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Alaska Presley, business titan and longtime Ghost Town owner, dead at 98

Seen here in the small church at Ghost Town in 2021, Alaska Presley held out hope that she would live to see the park rejuvenated again. Cory Vaillancourt photo Seen here in the small church at Ghost Town in 2021, Alaska Presley held out hope that she would live to see the park rejuvenated again. Cory Vaillancourt photo

Small in stature but towering in her decades-long influence on Haywood County, Alaska Presley passed away on April 7 at Smoky Mountain Health and Rehabilitation, according to an obituary from Wells Funeral Home. 

Presley is best known for her almost six-decade association with famed Maggie Valley mountaintop amusement park Ghost Town in the Sky, although she also held interests in a number of unrelated businesses across Haywood County. 

In 1955, Pressley and her late husband, Hubert, came to Maggie Valley.

“Well, it was a little ol’ nothing,” Presley told The Smoky Mountain News in 2019. “It was one straight road, it’s still one straight road. It was not very much inhabited at that time. But the tourists was coming through, and it was still good business in the summertime.”

That led the Presleys and R.B. Coburn to shave the top off Buck Mountain and construct a unique attraction that would draw more than half-million visitors a year for over 50 years.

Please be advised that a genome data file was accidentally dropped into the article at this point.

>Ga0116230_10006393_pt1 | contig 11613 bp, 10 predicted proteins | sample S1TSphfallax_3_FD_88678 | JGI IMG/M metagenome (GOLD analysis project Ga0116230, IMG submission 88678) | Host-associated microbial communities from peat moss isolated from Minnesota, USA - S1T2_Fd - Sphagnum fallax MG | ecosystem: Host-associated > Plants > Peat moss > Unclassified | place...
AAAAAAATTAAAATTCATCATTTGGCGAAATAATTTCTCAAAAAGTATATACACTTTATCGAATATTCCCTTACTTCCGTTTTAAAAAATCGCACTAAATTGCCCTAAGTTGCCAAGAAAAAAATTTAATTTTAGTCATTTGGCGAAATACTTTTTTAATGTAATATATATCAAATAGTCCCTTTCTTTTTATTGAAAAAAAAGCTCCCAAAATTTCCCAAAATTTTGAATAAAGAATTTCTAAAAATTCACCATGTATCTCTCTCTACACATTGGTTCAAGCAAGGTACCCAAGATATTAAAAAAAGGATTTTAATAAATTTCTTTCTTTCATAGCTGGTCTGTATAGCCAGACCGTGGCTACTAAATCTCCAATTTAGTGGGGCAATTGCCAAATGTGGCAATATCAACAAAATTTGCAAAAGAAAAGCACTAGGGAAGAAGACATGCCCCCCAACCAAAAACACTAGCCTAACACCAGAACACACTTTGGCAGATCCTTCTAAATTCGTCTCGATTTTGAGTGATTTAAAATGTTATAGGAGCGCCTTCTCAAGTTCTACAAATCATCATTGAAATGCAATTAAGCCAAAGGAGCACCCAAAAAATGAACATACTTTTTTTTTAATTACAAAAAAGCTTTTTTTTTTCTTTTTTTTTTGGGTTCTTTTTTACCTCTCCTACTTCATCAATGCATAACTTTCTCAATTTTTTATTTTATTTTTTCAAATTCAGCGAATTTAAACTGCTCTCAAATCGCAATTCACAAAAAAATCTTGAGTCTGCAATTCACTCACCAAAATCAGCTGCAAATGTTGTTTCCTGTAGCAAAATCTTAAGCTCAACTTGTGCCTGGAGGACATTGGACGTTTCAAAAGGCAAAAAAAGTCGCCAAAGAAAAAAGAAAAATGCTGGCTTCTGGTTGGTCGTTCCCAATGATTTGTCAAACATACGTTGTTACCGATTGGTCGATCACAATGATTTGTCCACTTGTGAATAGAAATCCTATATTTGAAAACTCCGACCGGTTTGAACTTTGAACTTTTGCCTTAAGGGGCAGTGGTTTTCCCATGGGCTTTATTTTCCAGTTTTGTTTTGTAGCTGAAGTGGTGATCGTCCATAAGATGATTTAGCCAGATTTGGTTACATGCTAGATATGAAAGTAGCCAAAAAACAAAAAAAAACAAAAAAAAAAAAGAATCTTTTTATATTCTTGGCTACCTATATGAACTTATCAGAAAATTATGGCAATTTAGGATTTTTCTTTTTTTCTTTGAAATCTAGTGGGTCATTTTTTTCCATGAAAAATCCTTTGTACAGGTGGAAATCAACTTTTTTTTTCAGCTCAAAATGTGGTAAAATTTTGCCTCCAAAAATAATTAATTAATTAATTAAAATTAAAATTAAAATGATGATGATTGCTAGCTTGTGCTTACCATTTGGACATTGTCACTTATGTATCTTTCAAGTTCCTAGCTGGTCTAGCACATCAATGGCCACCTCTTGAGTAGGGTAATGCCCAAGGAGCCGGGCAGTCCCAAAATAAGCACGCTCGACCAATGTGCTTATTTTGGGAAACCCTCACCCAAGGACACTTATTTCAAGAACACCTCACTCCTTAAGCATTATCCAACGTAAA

“It brought the people in,” Presley said of Ghost Town, which opened in 1961. “You couldn’t take care of the people, there was so many of them. I stood there at Ghost Town many a time and made more of them mad than anything else, because I couldn’t get them up on the mountain.” 

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A longtime resident of Maggie Valley, Presley is seen here in her home in 2019. Cory Vaillancourt photo

At the time, Maggie Valley was an unincorporated hamlet, home to less than 200 people. Many of them worked at the park alongside movie and television stars like Burt Reynolds, Cowboy Coward, Robert Bradley and Dan Blocker of Bonanza in the park’s live-action cowboy shootouts. 

As tourism began placing incredible strain on Maggie’s non-existent infrastructure — there were no sidewalks and sewage was often straight-piped into Jonathan Creek — the Presleys became instrumental in the fight to incorporate the town, which finally happened in 1974.

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Presley is seen here during a meeting of moonshiners in 2021. Cory Vaillancourt photo

Eventually, the Presleys sold the park, which continued to operate through the early 2000s. After years of neglect and bad business dealings, the park began a long, slow descent into obsolescence and finally bankruptcy. 

In 2012 at age 88, Alaska Presley purchased the park for $2.5 million at auction with an eye toward reviving it. Although Ghost Town did open periodically and sporadically for the next three years, it never regained its former glory and left a gaping hole in the local economy when it finally closed in 2016. 

Over the next decade, a number of attempts were made to resurrect the park in conjunction with a relentless stream of developers looking to cash in on the enduring popularity of Ghost Town, but all efforts came up empty. 

It’s not yet clear how, if at all, current efforts to redevelop the park will be affected by Presley’s passing. 

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1 comment

  • Rest In Peace

    posted by Peggy Lee

    Wednesday, 04/13/2022

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